The nitrogen isotope analysis of individual amino acids represents a potentially powerful tool for estimating trophic positions and the source of dietary protein in archaeological case studies. While nitrogen isotope data from ‘bulk’ analyses of bone collagen can provide useful indications of past human diet and food webs, ecological and palaeoecological research has demonstrated the enhanced capacity of compound-specific approaches especially in aquatic and more complex ecosystems. However, compound-specific approaches pose specific analytical and interpretational challenges. More research – particularly involving controlled feeding experiments and case studies from a wide range of natural ecosystems – is required to fully understand the potential of these approaches for reconstructing past human diets. In this joint University of Aberdeen – Queen’s University Belfast project, the power and potential of compound-specific nitrogen isotope analysis will be explored.
Research will combine two specific areas. In the first phase, samples from modern animals fed known diets will be analysed, along with their dietary components. This project will utilise previously collected materials (e.g. feed, hair) from unrelated studies to trace individual amino acids from diet to tissue. While controlled feeding experiments will not be undertaken directly by the student, they will be trained in the processing and preparing of samples from such studies by additional collaborating experts at the University of Aberdeen (Dr. Catherine Hambly, Prof. John Speakman), who will also provide expert guidance in nutritional biology.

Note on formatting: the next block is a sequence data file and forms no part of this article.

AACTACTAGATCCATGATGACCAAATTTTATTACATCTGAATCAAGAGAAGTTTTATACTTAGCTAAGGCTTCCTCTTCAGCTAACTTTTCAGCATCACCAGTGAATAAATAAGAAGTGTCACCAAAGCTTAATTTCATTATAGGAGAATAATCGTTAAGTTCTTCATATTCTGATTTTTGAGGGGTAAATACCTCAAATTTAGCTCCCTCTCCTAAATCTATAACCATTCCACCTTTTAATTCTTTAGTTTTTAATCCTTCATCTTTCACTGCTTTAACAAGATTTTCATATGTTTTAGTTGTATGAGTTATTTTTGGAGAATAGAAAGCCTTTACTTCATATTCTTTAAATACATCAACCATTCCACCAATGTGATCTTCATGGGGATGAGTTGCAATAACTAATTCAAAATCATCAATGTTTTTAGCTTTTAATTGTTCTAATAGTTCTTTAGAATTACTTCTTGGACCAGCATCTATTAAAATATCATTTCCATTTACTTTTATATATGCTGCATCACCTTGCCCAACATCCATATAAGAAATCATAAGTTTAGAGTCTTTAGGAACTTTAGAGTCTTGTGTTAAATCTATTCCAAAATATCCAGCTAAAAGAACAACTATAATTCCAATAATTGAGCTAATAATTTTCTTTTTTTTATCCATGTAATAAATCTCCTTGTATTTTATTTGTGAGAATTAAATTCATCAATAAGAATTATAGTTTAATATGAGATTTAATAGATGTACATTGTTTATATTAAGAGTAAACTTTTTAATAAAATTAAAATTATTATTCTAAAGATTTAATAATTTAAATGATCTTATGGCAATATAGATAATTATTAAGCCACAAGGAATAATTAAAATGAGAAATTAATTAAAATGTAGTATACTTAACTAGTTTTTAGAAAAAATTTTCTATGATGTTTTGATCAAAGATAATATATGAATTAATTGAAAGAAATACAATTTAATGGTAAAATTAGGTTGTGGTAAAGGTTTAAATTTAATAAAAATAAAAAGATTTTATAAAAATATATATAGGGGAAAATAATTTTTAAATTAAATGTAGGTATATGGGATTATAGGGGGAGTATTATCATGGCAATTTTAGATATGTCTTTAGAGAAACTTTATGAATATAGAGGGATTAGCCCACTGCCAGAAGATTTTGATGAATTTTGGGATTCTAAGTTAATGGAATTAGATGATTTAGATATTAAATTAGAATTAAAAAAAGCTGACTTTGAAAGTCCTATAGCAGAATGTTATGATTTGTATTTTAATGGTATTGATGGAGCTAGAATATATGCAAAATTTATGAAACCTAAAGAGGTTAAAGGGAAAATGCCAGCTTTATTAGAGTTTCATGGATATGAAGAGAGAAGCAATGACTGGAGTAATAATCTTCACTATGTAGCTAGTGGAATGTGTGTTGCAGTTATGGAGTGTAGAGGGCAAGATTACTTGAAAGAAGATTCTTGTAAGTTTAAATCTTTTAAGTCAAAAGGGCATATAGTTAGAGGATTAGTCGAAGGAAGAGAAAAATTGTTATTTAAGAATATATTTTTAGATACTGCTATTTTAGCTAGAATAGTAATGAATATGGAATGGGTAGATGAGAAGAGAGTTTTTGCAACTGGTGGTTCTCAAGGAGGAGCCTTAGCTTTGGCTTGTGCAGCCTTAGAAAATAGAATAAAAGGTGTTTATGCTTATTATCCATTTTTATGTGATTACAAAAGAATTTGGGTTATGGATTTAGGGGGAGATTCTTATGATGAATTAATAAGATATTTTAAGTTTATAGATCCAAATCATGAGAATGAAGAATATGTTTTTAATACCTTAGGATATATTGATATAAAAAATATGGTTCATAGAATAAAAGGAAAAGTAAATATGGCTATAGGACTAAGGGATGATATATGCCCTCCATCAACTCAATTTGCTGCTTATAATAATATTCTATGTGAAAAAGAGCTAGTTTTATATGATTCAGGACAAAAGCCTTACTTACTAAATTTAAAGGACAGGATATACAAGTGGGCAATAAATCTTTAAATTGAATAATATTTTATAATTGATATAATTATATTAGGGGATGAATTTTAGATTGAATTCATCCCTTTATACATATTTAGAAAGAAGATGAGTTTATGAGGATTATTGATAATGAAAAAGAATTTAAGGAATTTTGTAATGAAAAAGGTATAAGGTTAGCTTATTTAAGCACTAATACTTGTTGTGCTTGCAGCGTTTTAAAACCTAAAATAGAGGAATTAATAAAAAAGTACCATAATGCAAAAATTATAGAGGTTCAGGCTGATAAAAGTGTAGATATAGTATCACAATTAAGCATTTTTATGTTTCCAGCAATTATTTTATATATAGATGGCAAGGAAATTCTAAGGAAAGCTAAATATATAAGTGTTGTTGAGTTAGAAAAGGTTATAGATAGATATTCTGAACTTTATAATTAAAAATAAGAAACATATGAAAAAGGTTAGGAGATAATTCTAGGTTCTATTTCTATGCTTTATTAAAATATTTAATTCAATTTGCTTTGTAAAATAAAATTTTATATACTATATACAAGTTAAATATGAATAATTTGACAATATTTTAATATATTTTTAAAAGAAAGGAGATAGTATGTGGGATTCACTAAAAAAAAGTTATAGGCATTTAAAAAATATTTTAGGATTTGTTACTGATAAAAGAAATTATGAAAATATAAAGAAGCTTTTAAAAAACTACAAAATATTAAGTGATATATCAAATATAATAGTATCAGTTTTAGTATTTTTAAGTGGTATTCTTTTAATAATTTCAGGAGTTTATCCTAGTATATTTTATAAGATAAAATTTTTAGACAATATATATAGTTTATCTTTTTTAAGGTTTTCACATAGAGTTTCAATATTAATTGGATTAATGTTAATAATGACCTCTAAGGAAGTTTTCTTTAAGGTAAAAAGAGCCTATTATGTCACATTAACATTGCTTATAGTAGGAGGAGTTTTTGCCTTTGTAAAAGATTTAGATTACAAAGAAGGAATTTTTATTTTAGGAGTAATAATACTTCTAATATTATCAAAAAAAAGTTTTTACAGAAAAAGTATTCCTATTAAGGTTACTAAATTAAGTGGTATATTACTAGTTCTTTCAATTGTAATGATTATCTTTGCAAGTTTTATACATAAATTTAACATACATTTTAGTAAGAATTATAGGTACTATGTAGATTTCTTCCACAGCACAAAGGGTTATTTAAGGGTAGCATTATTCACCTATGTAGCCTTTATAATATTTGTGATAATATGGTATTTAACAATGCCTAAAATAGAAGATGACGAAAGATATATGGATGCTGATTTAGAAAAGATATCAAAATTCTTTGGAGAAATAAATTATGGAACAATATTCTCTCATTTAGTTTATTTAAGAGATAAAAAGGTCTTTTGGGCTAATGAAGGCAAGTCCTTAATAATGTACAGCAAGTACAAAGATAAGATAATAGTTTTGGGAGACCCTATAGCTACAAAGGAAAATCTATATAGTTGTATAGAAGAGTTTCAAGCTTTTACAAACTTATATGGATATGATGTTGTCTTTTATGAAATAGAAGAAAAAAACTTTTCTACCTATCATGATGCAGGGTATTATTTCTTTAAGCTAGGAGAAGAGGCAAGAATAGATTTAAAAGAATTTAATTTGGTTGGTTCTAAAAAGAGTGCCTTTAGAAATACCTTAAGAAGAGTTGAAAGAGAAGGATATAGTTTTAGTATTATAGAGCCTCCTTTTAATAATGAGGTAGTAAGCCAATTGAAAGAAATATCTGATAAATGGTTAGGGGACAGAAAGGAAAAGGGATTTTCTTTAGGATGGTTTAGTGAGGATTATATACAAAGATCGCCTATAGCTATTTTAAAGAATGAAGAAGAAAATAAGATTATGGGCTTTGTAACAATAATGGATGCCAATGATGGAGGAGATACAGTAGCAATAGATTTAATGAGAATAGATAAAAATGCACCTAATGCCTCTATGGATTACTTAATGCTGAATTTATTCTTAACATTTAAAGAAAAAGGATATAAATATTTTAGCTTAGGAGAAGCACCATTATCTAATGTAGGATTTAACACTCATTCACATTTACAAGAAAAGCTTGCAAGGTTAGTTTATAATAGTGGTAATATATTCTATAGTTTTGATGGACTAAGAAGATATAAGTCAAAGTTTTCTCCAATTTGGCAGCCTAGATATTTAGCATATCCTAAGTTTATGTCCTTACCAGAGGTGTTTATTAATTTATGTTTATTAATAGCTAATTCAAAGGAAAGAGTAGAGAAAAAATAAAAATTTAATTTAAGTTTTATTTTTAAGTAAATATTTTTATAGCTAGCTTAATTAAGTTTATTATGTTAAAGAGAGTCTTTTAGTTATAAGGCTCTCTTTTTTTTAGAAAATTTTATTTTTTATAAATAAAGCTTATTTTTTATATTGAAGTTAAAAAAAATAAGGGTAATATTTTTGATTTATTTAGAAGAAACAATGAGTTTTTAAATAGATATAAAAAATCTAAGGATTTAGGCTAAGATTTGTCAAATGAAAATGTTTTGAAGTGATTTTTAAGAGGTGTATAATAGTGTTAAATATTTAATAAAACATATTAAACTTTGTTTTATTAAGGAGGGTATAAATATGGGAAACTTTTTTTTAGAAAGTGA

The second phase will include archaeological applications from two very different ecosystems/contexts: precontact Alaska and late Iron Age Scotland. Both case studies will focus specifically on the contribution of aquatic foods to the diet and involve the analysis of human, animal and fish archaeological remains, linking life on the land to life under the water in the past. Data generated will complement previously-generated ‘bulk’ isotope data, providing more nuanced insights into food webs, animal-human-environmental interactions, and human dietary choice in two different ancient ecosystems.
Advanced training will be given in sample preparation, isotope mass spectrometry and compound-specific isotope analysis by experts at Queen’s University Belfast (Dr. Neil Ogle). Archaeological research, including case studies and palaeodietary reconstruction, will be supported by lead supervisor, Dr. Kate Britton (University of Aberdeen).
Candidates should have (or expect to achieve) a minimum of a 2.1 Honours degree in a relevant subject.
• Apply for Degree of Doctor of Philosophy in Archaeology
• State name of the lead supervisor as the Name of Proposed Supervisor
• State ‘QUADRAT DTP’ as Intended Source of Funding
• State the exact project title on the application form
Application closing date is 12:00pm (GMT) on 31 January 2019. Applications received after this time will NOT be considered. Additionally, incomplete applications will NOT be considered. When applying please ensure all required documents are attached:
• All degree certificates and transcripts (Undergraduate AND Postgraduate MSc-officially translated into English where necessary)
• 2 References (Academic, where possible)
Informal inquiries can be made to Dr K Britton ([email protected]
) with a copy of your curriculum vitae and cover letter. All general enquiries should be directed to the Postgraduate Research School ([email protected]
The start date of the project is 1 October 2019.